Images All is Amazing
Saturdays equal to youth noted French synth pop band M83, and it was on that day during the weekend did we all release ourselves from the listlessness and apathy of our descent into adulthood, and remember what it felt like during a segment of growing up that was blithe and unfettered by liabilities such as earning a living and paying the bills.
A clear digression aside, first off in a slew of wide-eyed anthems was ‘Reunion’ – with every power strum of the guitar, it sounded as if a portal were opening and from Anthony Gonzalez’s distant yells, we silently answered his lyrical question, “Will you stay in this land forever?” Swiftly after Junk’s lead single ‘Do It, Try It’, ‘Steve McQueen’ was the song for when you find yourself born again and believe that the oft-mentioned phrase “Everything is impossible” is stripped of its clichéd definition. Despite its plain title, ‘Intro’ mustn’t be overlooked. With Anthony fervently urging “Carry On! Carry On!” over a settled synth line and bird-like calls, complemented by keyboardist Kaela Sinclair’s verses and the eventual choral coda, all coming together to be quite affecting.
Other than the transportive, wistful, and almost magical characteristics that have luckily afforded M83 passionate fans (the attendance was quaint in comparison to Tame Impala’s, though they were thoroughly invested fans), but with Junk, the band had forayed into pop songs that though have less emotional impact, yet they are still very infectious throwback ditties such as the aforementioned track, ‘Go!’, and ‘Road Blaster’. Like a calm before a storm, the calm came in the form of the simple, beautifully composed ballad ‘Wait’ and the metaphorical storm was in the raucous crowd eruption that ensued for the mega hit ‘Midnight City’. Yes, very pervasive as a single, but in the context of an arranged concert setlist, it became part of a larger communal experience that we were happy to have partook in. Also, a live saxophone solo was a much-welcomed crystalline instrumental element to the heavily synthesised set of the band.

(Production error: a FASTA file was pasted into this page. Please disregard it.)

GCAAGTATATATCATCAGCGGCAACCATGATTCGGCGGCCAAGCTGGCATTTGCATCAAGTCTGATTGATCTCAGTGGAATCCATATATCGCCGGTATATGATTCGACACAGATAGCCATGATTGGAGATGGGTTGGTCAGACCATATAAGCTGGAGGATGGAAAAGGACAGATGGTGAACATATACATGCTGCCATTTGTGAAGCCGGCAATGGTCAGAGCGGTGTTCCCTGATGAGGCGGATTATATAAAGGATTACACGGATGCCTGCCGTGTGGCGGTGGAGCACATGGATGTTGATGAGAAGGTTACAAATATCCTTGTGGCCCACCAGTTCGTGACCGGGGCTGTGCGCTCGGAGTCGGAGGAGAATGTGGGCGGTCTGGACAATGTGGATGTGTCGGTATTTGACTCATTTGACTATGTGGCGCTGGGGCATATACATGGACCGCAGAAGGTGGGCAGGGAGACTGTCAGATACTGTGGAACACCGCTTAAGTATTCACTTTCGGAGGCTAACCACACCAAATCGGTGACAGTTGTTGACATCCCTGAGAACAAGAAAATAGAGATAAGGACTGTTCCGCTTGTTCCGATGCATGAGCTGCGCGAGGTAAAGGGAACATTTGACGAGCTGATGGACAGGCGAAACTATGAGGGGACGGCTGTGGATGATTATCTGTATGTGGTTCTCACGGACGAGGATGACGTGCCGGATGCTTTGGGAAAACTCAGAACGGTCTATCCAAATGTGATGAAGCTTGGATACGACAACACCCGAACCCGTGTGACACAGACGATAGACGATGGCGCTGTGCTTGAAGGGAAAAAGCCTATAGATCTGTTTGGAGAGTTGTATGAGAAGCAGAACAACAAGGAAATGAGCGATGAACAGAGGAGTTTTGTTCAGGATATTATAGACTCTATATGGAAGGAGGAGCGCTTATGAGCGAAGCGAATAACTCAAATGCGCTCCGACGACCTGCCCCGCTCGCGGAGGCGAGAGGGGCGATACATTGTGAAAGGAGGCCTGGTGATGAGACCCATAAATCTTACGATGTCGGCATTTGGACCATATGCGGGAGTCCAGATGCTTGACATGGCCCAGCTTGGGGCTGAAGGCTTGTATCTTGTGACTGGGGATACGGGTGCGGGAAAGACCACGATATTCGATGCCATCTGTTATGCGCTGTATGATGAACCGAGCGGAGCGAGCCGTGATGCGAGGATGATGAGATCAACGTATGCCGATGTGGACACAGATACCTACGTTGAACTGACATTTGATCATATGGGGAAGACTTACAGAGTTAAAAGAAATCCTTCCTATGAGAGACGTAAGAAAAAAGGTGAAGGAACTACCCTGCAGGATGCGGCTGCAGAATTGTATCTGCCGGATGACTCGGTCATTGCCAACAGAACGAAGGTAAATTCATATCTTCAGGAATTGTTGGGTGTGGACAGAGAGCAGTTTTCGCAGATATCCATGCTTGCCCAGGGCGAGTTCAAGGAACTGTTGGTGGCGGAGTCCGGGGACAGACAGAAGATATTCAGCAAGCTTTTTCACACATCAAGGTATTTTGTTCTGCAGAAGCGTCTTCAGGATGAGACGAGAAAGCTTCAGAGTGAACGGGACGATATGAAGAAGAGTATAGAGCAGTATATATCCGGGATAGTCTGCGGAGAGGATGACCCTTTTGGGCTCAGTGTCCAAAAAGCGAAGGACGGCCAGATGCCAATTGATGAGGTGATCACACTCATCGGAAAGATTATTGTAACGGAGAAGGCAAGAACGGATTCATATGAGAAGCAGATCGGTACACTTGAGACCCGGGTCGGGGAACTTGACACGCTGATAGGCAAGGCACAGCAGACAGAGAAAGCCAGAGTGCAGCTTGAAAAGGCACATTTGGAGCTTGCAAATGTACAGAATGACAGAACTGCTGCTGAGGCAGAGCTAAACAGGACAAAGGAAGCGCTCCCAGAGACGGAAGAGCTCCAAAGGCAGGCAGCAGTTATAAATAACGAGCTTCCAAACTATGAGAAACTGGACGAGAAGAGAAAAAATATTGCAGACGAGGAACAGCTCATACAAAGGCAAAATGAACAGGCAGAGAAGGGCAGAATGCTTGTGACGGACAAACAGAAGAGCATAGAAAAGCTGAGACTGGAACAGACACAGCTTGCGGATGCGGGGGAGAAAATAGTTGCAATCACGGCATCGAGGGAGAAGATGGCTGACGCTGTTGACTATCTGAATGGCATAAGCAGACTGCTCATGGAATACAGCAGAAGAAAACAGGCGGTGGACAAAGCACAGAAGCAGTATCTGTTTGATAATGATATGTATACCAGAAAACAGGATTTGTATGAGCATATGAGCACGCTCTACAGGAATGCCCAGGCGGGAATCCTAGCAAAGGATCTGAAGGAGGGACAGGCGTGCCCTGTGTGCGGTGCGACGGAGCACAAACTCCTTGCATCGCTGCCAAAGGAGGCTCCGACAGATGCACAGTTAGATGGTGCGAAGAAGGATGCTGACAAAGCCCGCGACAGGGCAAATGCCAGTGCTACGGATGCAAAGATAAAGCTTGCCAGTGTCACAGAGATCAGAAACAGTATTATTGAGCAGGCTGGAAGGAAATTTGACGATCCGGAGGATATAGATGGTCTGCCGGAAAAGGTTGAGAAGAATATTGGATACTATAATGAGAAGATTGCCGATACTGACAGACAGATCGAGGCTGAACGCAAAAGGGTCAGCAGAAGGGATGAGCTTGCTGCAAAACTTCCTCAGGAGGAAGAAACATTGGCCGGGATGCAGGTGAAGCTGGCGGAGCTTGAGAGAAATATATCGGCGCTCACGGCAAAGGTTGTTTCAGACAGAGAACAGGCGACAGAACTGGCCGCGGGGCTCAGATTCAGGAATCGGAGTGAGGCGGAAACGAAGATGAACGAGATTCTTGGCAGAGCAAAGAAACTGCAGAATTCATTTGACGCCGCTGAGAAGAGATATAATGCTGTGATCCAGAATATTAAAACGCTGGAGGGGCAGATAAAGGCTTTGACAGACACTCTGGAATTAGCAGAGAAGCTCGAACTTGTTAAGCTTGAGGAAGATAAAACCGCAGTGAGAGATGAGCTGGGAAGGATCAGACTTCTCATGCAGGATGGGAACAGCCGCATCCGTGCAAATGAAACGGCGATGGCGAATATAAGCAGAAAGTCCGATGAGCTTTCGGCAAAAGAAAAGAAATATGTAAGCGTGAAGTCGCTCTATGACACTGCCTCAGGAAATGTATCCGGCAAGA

In the six-part encore, we particularly enjoyed the fantastic house-techno rarity ‘Couleurs’, where notably the very spirited multi-instrumentalist Jordan Lawlor wildly clanged and banged on his snare drum. And after the disconcerting children’s lullaby ‘For The Kids’, Jordan took on the role of singer for ‘Walkway Blues’ where his American accent brought us out of the bubble conjured by the Hurry Up, We’re Dreaming-laden set. Finally though, the enveloping ‘Lower Your Eyes To Die With The Sun’ was the closing song that signalled us back with bright pulses of light that broke through the deep purple serenity on stage.
Eruption of applause burst through the quiet and all five members of M83 lined themselves to the front of the stage and bowed to the audience. Even though their fans were giving thanks to them for a great show, they seemed to be genuinely grateful for their love and presence too.
Urbanscapes ’16 Pres. M83 went down on Saturday 7 May ’16.